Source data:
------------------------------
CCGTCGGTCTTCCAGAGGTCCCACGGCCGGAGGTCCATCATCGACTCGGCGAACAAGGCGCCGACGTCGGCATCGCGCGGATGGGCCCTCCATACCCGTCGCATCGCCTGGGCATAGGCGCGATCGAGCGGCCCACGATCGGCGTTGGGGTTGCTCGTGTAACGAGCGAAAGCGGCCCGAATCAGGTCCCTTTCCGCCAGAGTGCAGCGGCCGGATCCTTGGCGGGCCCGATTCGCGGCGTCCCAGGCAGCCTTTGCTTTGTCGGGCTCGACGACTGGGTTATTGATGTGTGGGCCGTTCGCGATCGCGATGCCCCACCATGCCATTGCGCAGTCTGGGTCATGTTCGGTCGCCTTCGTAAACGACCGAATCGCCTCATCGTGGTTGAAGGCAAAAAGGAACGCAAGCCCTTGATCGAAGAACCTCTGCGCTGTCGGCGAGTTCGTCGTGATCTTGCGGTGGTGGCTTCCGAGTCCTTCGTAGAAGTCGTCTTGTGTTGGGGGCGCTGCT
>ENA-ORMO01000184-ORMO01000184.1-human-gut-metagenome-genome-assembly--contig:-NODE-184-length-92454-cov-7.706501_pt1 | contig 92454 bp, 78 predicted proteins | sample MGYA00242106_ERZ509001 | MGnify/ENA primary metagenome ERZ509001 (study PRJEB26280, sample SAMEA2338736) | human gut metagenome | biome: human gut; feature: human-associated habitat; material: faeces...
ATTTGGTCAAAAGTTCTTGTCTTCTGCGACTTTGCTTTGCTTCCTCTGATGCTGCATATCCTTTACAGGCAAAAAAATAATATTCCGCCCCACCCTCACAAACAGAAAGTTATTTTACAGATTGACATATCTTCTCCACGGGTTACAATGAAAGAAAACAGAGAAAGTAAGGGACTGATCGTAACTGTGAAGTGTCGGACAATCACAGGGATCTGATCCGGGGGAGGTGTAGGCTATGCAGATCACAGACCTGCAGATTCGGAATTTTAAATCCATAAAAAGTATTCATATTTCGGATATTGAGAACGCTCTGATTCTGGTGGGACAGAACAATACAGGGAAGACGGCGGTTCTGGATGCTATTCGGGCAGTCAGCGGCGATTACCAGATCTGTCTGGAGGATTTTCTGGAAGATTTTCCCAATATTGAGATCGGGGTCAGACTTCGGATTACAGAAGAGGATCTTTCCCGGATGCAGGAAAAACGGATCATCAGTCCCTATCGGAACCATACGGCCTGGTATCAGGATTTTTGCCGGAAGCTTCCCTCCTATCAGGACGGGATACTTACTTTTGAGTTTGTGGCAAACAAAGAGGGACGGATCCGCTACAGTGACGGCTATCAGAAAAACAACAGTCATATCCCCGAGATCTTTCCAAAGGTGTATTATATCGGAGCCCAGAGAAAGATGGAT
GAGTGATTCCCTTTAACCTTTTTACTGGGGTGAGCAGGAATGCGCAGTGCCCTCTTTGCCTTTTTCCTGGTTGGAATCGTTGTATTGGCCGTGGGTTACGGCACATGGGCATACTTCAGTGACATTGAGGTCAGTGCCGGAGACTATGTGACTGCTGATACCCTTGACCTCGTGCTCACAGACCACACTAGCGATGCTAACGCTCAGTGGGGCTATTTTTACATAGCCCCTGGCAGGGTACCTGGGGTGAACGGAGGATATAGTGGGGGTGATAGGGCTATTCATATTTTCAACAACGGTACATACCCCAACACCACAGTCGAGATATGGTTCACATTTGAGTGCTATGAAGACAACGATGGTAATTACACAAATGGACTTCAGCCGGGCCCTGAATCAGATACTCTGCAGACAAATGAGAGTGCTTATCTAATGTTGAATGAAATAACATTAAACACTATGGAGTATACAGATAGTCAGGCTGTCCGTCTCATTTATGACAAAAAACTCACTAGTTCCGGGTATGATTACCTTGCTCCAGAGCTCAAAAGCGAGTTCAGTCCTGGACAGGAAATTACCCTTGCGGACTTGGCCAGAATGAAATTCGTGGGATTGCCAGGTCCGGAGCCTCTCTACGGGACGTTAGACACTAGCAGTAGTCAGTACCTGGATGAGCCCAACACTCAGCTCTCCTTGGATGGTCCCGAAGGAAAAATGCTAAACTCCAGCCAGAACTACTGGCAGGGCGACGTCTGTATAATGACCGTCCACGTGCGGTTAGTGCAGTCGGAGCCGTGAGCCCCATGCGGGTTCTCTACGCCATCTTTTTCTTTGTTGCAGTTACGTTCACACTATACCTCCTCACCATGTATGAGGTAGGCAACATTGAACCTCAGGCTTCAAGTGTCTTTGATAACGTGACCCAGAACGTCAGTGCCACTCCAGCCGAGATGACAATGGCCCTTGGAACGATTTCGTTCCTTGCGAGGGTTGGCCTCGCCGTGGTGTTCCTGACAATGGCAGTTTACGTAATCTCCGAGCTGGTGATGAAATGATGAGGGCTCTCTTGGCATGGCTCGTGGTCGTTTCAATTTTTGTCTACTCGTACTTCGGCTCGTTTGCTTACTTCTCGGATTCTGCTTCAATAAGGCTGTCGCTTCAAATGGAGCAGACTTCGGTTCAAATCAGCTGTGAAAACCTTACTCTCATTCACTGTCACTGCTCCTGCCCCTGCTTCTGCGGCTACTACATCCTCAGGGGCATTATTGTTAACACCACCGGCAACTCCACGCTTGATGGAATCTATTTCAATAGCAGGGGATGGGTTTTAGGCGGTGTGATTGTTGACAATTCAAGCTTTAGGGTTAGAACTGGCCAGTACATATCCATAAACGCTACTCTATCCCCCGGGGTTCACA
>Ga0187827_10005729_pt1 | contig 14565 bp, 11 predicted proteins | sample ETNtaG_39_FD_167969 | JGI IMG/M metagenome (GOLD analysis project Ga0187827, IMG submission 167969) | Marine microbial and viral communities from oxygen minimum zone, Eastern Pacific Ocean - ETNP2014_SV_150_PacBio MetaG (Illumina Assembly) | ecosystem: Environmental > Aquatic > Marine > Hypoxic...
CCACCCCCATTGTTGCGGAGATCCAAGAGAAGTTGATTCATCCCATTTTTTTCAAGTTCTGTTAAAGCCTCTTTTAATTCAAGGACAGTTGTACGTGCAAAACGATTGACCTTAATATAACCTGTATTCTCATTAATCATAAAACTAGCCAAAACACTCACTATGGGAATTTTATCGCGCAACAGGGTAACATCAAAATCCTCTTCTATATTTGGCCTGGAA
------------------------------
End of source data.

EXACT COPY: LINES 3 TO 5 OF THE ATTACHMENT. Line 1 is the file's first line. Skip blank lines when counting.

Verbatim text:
ATTTGGTCAAAAGTTCTTGTCTTCTGCGACTTTGCTTTGCTTCCTCTGATGCTGCATATCCTTTACAGGCAAAAAAATAATATTCCGCCCCACCCTCACAAACAGAAAGTTATTTTACAGATTGACATATCTTCTCCACGGGTTACAATGAAAGAAAACAGAGAAAGTAAGGGACTGATCGTAACTGTGAAGTGTCGGACAATCACAGGGATCTGATCCGGGGGAGGTGTAGGCTATGCAGATCACAGACCTGCAGATTCGGAATTTTAAATCCATAAAAAGTATTCATATTTCGGATATTGAGAACGCTCTGATTCTGGTGGGACAGAACAATACAGGGAAGACGGCGGTTCTGGATGCTATTCGGGCAGTCAGCGGCGATTACCAGATCTGTCTGGAGGATTTTCTGGAAGATTTTCCCAATATTGAGATCGGGGTCAGACTTCGGATTACAGAAGAGGATCTTTCCCGGATGCAGGAAAAACGGATCATCAGTCCCTATCGGAACCATACGGCCTGGTATCAGGATTTTTGCCGGAAGCTTCCCTCCTATCAGGACGGGATACTTACTTTTGAGTTTGTGGCAAACAAAGAGGGACGGATCCGCTACAGTGACGGCTATCAGAAAAACAACAGTCATATCCCCGAGATCTTTCCAAAGGTGTATTATATCGGAGCCCAGAGAAAGATGGAT
GAGTGATTCCCTTTAACCTTTTTACTGGGGTGAGCAGGAATGCGCAGTGCCCTCTTTGCCTTTTTCCTGGTTGGAATCGTTGTATTGGCCGTGGGTTACGGCACATGGGCATACTTCAGTGACATTGAGGTCAGTGCCGGAGACTATGTGACTGCTGATACCCTTGACCTCGTGCTCACAGACCACACTAGCGATGCTAACGCTCAGTGGGGCTATTTTTACATAGCCCCTGGCAGGGTACCTGGGGTGAACGGAGGATATAGTGGGGGTGATAGGGCTATTCATATTTTCAACAACGGTACATACCCCAACACCACAGTCGAGATATGGTTCACATTTGAGTGCTATGAAGACAACGATGGTAATTACACAAATGGACTTCAGCCGGGCCCTGAATCAGATACTCTGCAGACAAATGAGAGTGCTTATCTAATGTTGAATGAAATAACATTAAACACTATGGAGTATACAGATAGTCAGGCTGTCCGTCTCATTTATGACAAAAAACTCACTAGTTCCGGGTATGATTACCTTGCTCCAGAGCTCAAAAGCGAGTTCAGTCCTGGACAGGAAATTACCCTTGCGGACTTGGCCAGAATGAAATTCGTGGGATTGCCAGGTCCGGAGCCTCTCTACGGGACGTTAGACACTAGCAGTAGTCAGTACCTGGATGAGCCCAACACTCAGCTCTCCTTGGATGGTCCCGAAGGAAAAATGCTAAACTCCAGCCAGAACTACTGGCAGGGCGACGTCTGTATAATGACCGTCCACGTGCGGTTAGTGCAGTCGGAGCCGTGAGCCCCATGCGGGTTCTCTACGCCATCTTTTTCTTTGTTGCAGTTACGTTCACACTATACCTCCTCACCATGTATGAGGTAGGCAACATTGAACCTCAGGCTTCAAGTGTCTTTGATAACGTGACCCAGAACGTCAGTGCCACTCCAGCCGAGATGACAATGGCCCTTGGAACGATTTCGTTCCTTGCGAGGGTTGGCCTCGCCGTGGTGTTCCTGACAATGGCAGTTTACGTAATCTCCGAGCTGGTGATGAAATGATGAGGGCTCTCTTGGCATGGCTCGTGGTCGTTTCAATTTTTGTCTACTCGTACTTCGGCTCGTTTGCTTACTTCTCGGATTCTGCTTCAATAAGGCTGTCGCTTCAAATGGAGCAGACTTCGGTTCAAATCAGCTGTGAAAACCTTACTCTCATTCACTGTCACTGCTCCTGCCCCTGCTTCTGCGGCTACTACATCCTCAGGGGCATTATTGTTAACACCACCGGCAACTCCACGCTTGATGGAATCTATTTCAATAGCAGGGGATGGGTTTTAGGCGGTGTGATTGTTGACAATTCAAGCTTTAGGGTTAGAACTGGCCAGTACATATCCATAAACGCTACTCTATCCCCCGGGGTTCACA
>Ga0187827_10005729_pt1 | contig 14565 bp, 11 predicted proteins | sample ETNtaG_39_FD_167969 | JGI IMG/M metagenome (GOLD analysis project Ga0187827, IMG submission 167969) | Marine microbial and viral communities from oxygen minimum zone, Eastern Pacific Ocean - ETNP2014_SV_150_PacBio MetaG (Illumina Assembly) | ecosystem: Environmental > Aquatic > Marine > Hypoxic...